In 2012, Scottish Parliament hurried through the Offensive Behavior at Football Act as a knee-jerk reaction to the so-called ‘Shame Game, a particularly toxic derby between Celtic and Rangers in which 34 arrests were made. Since the bill’s conception it has faced fierce opposition from within Holyrood and from football fans themselves. A history of migration between the west of Scotland and Ulster has meant that Glasgow has the sectarian undertones of Belfast with less frequent outbreaks of violence. Without going off on a tangent about the nature of the political and social landscape of Glasgow and Ireland, it is important to understand the volatile relationship between republicanism and unionism in modern Scotland. The bill set out with the aim of eradicating sectarianism from Scottish…

Keep Reading

Europe Just Outplayed Us on an Astronomic Scale

in EU Referendum/Europe/World by

As a believer in the creation of a federal Europe you may expect me to be disappointed with the result of the referendum. On the contrary however, I am really quite pleased – and impressed. Many heralded yesterday’s Brexit vote as the death knell of the European project; the end of the 50 year attempt to unite the continent after 30 years of war. It was assumed that with Britain’s departure, other states would follow and the EU would collapse. Of course, this is a distinct possibility, but if Europe can weather the current storm (and from the looks of things, it can), then Brexit might just have been exactly what the European Project needed to finish the job. Since it joined in 1973, Britain…

Keep Reading

BrExit: A Frenchman and a German

in EU Referendum/UK by

In 2014, a Frenchman, President Francois Hollande and a German, President Joachim Gauck stood side by side, hand in hand, to commemorate the sacrifice their countrymen made in two wars that ripped apart their continent. They met on the side of a mountain at Hartmannswillerkopf, an area overlooking the Rhineland, that saw some of the worst fighting of World War One. The soldiers called it ‘The Man Eater’. 99 years after the battle ended, the leaders of these two great nations united to remember. In moments like this it is hard not to feel emotional and somewhat proud of humanity; Europe’s darkest days have always been followed by its finest hour. I am a Bolton Wanderers fan, a flautist and a Briton but I have…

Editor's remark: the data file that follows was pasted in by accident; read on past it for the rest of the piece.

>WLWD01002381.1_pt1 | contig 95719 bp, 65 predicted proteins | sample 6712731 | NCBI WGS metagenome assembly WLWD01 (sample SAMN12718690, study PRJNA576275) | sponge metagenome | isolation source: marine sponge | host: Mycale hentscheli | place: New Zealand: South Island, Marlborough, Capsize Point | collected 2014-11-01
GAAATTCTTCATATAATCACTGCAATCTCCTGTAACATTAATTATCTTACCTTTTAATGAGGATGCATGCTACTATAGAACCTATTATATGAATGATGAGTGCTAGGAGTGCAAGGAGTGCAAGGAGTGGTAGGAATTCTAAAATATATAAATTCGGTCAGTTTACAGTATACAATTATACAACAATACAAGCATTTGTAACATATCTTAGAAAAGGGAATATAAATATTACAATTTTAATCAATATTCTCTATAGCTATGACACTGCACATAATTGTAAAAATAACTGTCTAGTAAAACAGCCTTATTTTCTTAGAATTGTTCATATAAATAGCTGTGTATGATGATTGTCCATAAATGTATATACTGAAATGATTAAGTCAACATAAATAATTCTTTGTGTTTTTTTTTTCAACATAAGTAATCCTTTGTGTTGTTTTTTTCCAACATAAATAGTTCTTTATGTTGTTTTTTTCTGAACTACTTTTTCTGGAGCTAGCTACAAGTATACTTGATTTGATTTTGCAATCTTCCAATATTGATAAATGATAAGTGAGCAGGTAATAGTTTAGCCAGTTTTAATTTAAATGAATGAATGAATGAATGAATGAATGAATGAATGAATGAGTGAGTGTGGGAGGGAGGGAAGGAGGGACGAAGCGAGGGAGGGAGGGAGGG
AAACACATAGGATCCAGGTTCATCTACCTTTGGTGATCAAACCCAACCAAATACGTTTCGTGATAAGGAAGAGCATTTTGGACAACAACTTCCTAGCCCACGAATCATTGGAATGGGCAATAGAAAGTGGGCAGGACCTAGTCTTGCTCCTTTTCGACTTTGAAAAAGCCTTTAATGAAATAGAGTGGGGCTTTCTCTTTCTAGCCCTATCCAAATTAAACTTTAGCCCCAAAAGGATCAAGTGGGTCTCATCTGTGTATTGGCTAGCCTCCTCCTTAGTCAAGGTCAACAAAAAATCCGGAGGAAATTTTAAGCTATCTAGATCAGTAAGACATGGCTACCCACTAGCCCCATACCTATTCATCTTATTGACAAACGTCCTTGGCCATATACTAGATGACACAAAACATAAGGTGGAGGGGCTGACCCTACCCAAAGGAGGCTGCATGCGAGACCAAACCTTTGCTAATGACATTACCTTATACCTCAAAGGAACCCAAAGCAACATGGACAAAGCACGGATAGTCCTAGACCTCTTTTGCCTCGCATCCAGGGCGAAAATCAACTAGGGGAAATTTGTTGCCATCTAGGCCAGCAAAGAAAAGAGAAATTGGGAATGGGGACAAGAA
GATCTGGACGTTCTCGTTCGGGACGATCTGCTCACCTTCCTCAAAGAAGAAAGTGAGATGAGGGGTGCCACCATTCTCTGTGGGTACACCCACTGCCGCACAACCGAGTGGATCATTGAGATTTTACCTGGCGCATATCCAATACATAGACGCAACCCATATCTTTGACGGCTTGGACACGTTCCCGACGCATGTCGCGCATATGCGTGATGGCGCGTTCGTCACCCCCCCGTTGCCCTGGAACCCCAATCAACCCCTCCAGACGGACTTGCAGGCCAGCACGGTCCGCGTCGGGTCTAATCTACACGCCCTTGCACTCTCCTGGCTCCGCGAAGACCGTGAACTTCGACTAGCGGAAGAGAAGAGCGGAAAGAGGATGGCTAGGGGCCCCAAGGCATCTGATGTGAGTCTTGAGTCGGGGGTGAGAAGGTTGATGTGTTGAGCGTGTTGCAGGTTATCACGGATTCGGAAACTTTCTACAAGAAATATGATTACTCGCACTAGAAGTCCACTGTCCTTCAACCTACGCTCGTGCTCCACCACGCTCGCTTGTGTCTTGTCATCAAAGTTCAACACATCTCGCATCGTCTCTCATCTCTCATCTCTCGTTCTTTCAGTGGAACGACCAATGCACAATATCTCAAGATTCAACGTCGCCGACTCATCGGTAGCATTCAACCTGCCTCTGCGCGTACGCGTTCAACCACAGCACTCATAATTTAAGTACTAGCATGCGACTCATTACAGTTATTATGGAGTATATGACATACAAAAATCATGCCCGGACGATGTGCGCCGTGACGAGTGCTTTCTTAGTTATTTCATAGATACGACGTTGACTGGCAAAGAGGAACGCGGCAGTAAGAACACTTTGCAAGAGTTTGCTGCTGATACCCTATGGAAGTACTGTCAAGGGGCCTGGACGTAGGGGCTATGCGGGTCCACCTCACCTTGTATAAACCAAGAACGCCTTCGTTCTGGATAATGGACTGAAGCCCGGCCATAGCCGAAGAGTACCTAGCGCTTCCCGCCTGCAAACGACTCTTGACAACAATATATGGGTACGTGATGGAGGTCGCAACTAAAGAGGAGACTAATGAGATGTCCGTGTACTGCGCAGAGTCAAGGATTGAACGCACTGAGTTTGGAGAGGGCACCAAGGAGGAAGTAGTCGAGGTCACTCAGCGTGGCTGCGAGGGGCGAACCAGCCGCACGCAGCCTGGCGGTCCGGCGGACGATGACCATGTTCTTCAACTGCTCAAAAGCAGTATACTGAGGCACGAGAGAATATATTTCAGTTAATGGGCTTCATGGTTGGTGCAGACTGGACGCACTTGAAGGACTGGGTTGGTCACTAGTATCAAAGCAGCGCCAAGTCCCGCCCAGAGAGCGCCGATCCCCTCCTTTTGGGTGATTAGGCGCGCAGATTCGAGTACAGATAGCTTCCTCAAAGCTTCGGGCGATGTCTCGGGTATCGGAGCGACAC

Keep Reading

Life imitates art: Leadership challenges in Israel and the UK

in Middle East/UK/World by

A few months ago, -in a move eerily similar to a certain Conservative politician in the UK- the defence minister of Israel, Moshe Ya’alon resigned. At the time he cited: ‘difficult disagreements on professional and moral matters’, and made no secret of his intention to stand for office in the future. This week the moment of truth finally came, with Ya’alon making his first pitch to the people of Israel. One of the issues he highlighted was that Israel’s current government is using scaremongering tactics to maintain control by terrifying Israelis with fears of external enemies. Ya’alon stated his belief that Israel is the strongest country in the region, and it’s people should not be living in fear. He also stated that he would attempt…

Keep Reading

Federal Europe: Dream or Nightmare?

in EU Referendum/Europe/World by

With the UK’s EU referendum fast approaching, I don’t doubt that most people are sick and tired of the constant back and forth between the two sides. However the reason that this referendum is dominating the headlines is because of how important it is – for the future of the UK and the world. This decision will shape the future of international politics for centuries to come, for better or for worse. In this article I’m going to focus on one particular aspect of EU that has been mentioned but never really addressed; because one side is afraid to mention it and the other doesn’t understand it. Imagine the scene; you’re sitting at home watching the news. A typical pro-Brexit politician is droning on about…

Keep Reading

Go to Top